I actually do find icons-on-the-desktop good for games. If I'm going to play a game I generally want to clear the decks a bit first anyway; the game is going to be fullscreen, I'm not going to be doing anything else at the same time, and I just always have this sneaking feeling that having a bunch of other software open isn't going to be great for performance. And I have a lot of games (though not by some people's standards), and I don't always decide which one in advance. So it's kind of good to have a few of the games I'm currently interested in as desktop icons; I close up or minimize other software, have a look at what I might want to play, and pick one. Desktop icons can also be nice for that file I need to do something with in the next couple of days--put it in the desktop and resize it big so it'll be there staring at me as a reminder.
Phlebiac 3 days ago
Quoting: LinasTo find stuff on the desktop you have to literally move whatever you are doing out of the way

It seems a lot of people like running everything with their windows maximized; I know GNOME3 was trying to encourage that at one point. Personally, I can't stand that.

Quoting: Purple Library GuyBut certainly for what I use most, I like to put a launcher on a toolbar. The toolbar is normally visible, and I launch with a single click, which is faster than any of the more newfangled search-oriented schemes. I don't know what things are like now, but early Gnome 3 was very much against the idea of letting you have a toolbar or put a launcher on it... I understand that nowadays if you install the right extensions you can frustrate the design ambitions of the Gnome people sufficiently to do many useful things, probably including that.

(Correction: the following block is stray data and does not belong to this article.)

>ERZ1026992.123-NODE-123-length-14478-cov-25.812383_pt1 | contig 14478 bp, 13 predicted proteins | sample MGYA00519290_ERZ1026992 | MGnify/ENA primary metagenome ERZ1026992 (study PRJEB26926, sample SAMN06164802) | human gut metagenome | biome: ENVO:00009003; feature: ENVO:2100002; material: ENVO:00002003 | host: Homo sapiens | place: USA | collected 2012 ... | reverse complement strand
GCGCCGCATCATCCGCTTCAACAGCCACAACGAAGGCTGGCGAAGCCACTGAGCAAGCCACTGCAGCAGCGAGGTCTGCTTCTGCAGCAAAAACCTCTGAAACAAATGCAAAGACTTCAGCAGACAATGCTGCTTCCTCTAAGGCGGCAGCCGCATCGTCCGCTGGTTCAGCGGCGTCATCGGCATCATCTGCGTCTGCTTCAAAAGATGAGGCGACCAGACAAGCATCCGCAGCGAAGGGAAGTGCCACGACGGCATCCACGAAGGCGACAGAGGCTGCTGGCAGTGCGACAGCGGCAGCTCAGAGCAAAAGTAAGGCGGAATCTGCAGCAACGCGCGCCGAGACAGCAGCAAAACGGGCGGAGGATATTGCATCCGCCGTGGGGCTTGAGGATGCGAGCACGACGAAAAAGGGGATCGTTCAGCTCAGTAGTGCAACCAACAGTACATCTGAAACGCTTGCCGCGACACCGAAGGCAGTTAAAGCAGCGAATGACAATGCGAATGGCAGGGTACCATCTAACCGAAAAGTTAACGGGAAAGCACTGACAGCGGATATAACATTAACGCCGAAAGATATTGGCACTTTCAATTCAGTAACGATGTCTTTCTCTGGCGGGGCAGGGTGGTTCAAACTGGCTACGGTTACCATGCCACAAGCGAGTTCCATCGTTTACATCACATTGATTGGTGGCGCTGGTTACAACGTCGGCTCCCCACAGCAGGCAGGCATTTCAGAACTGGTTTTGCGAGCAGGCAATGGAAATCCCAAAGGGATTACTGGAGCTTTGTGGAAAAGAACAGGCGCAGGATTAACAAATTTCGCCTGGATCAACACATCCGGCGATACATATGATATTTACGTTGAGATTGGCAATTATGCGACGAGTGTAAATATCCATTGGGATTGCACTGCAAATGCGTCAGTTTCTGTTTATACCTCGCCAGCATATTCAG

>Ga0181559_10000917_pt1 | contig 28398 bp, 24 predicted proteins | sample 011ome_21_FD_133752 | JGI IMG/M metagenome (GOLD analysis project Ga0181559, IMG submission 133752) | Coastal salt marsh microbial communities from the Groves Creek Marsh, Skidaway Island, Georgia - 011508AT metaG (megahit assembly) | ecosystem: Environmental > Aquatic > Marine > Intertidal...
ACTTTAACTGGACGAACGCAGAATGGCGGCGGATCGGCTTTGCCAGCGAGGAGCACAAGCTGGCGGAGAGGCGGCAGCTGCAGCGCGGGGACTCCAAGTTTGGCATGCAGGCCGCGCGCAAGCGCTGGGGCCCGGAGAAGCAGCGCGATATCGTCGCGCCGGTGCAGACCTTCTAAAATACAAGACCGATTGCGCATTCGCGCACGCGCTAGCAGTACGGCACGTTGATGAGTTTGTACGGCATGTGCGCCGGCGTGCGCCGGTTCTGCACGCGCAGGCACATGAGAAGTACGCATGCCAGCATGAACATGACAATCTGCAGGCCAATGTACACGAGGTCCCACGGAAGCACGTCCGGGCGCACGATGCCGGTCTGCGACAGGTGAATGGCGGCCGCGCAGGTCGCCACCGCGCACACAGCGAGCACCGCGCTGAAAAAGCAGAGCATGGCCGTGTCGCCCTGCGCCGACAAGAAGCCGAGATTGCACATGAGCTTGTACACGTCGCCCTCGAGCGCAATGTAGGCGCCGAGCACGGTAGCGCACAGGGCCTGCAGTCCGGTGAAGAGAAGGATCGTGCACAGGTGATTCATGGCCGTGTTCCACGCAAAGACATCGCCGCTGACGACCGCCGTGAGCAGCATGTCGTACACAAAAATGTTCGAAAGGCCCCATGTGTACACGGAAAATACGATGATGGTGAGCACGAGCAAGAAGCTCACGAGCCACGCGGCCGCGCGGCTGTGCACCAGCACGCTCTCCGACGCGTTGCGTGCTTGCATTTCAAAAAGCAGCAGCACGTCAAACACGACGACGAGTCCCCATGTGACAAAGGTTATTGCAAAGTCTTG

I like this one (there was another before that, but it stopped being maintained):
https://extensions.gnome.org/extension/1160/dash-to-panel/

I understand it was largely based off of this:
https://extensions.gnome.org/extension/307/dash-to-dock/

Which really is mostly taking GNOME's built-in "dash" and making it always visible.

Quoting: Purple Library GuyI have a lot of games (though not by some people's standards), and I don't always decide which one in advance. So it's kind of good to have a few of the games I'm currently interested in as desktop icons; I close up or minimize other software, have a look at what I might want to play, and pick one. Desktop icons can also be nice for that file I need to do something with in the next couple of days--put it in the desktop and resize it big so it'll be there staring at me as a reminder.

I very much can relate to these points.
Mountain Man about 10 hours ago
Quoting: Luke_Nukem
Quoting: rcritAnd yet still an empty desktop.
I don't know about you but the only time I ever see my desktop is when I first boot. That's a weird complaint to have.
I agree. My KDE desktop has been "empty" for years. I ran Windows that way, too, back when I was still dual booting.